He doesn't know what he's looking for in a woman. He just knows he'll find it eventually.
If you're thinking of writing a book but fear you're too late to start, take note: Florence Stonebraker published her first novel at age forty-one and went on to write more than eighty books. In 1952 alone she published eleven novels. True, her stuff was not literary fiction, but dollars are green no matter your audience, right? What's beyond doubt is that she is a well-regarded genre author and her books are collectible today. Love-Hungry Doctor came in 1953 and is exactly what it seems in the cover art by Lou Marchetti—an exploration of a shy doctor's romantic troubles, which are enlivened by the arrival of a new woman in his life. We've been doing a lot on Stonebraker lately, but it's because her books had the very best cover art of the era. Check what we mean with three more examples here, here, and here.
Then she realized she had an aptitude for it and today she's the very best.
Above, She Tried To Be Good, by the prolific Florence Stonebraker for Venus Books, 1951. The cover is the flawless work of Rudy Nappi, whose output we've shown you before. We think this is one of the most beautiful illustrations of the mid-century era, and we suspect we're not alone in that opinion. We'll have more from Nappi a bit later.
The headlines that mattered yesteryear.
1920—Royal Canadian Mounted Police Forms
In Canada, The Royal Canadian Mounted Police, aka Gendarmerie royale du Canada, begins operations when the Royal Northwest Mounted Police, founded 1873, and the Dominion Police, founded 1868, merge. The force, colloquially known as Mounties, is one of the most recognized law enforcement groups of its kind in the world.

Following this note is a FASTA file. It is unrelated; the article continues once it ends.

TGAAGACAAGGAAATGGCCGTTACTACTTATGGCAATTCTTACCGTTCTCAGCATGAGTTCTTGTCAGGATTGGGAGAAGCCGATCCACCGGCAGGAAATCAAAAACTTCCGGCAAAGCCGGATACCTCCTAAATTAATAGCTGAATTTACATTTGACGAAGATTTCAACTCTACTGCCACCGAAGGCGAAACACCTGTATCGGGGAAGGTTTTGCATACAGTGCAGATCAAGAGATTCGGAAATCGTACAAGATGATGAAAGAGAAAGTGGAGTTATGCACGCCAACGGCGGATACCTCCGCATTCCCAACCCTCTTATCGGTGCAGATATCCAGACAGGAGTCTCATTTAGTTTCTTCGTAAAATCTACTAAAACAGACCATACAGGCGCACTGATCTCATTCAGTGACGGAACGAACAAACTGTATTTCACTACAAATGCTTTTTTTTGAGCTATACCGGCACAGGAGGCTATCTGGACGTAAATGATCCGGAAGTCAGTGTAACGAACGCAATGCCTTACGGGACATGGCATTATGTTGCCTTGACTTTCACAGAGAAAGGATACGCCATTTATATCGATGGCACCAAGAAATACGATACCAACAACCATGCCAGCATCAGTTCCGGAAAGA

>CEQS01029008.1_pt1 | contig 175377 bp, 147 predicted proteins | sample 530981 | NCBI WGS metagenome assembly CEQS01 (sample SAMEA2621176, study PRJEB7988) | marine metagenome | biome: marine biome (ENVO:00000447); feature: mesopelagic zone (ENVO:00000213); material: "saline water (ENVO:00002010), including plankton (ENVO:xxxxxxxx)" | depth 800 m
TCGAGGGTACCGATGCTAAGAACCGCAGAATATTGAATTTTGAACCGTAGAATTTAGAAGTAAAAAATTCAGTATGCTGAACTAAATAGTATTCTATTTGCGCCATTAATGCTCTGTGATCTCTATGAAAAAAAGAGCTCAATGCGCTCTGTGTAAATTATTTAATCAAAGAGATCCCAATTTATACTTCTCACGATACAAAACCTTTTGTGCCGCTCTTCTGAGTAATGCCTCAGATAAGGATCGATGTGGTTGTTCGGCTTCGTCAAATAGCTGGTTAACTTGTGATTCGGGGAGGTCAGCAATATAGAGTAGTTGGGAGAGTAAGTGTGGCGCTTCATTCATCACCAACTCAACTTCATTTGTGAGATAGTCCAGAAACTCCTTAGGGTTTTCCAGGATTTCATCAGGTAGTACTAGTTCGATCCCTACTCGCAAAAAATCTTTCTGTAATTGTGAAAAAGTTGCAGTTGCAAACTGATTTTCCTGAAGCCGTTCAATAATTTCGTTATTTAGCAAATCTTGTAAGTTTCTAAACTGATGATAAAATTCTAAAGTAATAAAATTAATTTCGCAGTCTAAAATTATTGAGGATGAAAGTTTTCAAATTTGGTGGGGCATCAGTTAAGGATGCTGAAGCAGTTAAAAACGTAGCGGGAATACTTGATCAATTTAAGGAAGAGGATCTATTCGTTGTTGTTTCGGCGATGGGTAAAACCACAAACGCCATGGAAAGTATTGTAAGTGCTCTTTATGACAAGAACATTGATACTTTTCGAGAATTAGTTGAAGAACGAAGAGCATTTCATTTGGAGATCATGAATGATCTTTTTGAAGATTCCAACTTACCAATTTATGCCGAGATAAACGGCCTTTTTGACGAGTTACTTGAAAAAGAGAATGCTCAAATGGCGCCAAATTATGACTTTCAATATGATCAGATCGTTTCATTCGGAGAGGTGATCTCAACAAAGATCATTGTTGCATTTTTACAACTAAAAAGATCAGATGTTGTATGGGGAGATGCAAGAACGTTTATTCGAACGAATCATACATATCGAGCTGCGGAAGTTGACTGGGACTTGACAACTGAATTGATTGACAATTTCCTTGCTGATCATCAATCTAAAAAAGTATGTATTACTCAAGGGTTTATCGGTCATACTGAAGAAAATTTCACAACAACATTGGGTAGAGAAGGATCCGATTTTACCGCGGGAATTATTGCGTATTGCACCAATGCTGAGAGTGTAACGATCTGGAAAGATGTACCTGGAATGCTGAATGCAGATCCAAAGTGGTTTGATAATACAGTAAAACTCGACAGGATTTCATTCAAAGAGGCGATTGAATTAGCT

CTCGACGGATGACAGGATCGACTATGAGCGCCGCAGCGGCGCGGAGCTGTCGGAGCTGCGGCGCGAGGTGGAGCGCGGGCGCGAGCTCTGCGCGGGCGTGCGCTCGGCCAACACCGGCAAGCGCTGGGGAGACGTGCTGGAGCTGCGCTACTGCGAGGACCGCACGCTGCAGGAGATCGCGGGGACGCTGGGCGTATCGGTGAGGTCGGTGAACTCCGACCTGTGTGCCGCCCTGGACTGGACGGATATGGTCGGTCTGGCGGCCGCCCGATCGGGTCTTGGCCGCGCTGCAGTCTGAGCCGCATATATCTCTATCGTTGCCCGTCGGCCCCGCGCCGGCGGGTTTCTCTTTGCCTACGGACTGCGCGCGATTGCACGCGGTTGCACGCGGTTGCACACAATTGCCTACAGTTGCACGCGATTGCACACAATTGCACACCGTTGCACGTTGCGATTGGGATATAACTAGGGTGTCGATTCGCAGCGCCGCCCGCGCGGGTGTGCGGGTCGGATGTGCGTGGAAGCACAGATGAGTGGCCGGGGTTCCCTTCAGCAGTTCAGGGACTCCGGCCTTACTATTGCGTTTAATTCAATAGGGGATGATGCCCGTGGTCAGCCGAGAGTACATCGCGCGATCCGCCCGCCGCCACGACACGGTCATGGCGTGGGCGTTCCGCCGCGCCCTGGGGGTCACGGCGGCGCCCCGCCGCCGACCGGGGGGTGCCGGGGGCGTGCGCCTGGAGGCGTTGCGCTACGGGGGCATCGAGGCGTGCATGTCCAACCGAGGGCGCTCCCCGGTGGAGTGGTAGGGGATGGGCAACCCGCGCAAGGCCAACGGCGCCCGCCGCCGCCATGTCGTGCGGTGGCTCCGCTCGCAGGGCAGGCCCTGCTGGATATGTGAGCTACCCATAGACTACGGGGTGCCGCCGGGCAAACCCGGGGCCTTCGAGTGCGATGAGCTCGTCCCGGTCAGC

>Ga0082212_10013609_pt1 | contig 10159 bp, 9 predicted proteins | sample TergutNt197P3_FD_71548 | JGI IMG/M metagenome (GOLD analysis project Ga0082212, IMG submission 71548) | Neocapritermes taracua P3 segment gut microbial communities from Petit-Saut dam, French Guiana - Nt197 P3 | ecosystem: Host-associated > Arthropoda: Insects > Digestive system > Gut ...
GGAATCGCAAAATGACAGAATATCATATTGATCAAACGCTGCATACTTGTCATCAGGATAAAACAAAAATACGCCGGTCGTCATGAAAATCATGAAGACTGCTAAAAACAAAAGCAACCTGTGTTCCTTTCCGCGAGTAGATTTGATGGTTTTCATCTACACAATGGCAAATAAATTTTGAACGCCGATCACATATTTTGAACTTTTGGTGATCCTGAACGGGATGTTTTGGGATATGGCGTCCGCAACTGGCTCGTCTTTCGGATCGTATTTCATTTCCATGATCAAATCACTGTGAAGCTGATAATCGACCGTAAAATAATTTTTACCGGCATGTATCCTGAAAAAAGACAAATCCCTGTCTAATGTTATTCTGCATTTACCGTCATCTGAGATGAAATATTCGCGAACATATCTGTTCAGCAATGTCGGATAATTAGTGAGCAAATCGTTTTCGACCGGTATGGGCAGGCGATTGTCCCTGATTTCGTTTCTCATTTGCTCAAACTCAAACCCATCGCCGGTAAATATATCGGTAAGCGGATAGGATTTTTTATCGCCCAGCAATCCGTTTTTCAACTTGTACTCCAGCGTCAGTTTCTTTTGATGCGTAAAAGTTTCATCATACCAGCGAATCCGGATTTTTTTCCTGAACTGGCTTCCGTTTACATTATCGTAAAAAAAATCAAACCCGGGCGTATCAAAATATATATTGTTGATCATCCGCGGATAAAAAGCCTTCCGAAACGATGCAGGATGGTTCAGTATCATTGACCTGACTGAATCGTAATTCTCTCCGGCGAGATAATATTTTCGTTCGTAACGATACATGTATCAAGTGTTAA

1968—Image of Vietnam Execution Shown in U.S.
The execution of Viet Cong officer Nguyen Van Lem by South Vietnamese National Police Chief Nguyen Ngoc Loan is videotaped and photographed
by Eddie Adams. This image showed Van Lem being shot in the head, and helped build American public opposition to the Vietnam War.
1928—Soviets Exile Leon Trotsky
Leon Trotsky, a Bolshevik revolutionary, Marxist theorist, and co-leader of the Russian October Revolution, is exiled to Alma Ata, at the time part of the Soviet Union but now located in Kazakhstan. He is later expelled entirely from the Soviet Union to Turkey, accompanied by his wife Natalia Sedova and his son Lev Sedov.
1933—Hitler Becomes Chancellor
Adolf Hitler is sworn in as Chancellor of Germany in President Paul Von Hindenburg's office, in what observers describe as a brief and simple ceremony. Hitler's first speech as Chancellor takes place on 10 February. The Nazis' seizure of power subsequently becomes known as the Machtergreifung.
It's easy. We have an uploader that makes it a snap. Use it to submit your art, text, header, and subhead. Your post can be funny, serious, or anything in between, as long as it's vintage pulp. You'll get a byline and experience the fleeting pride of free authorship. We'll edit your post for typos, but the rest is up to you. Click here
to give us your best shot.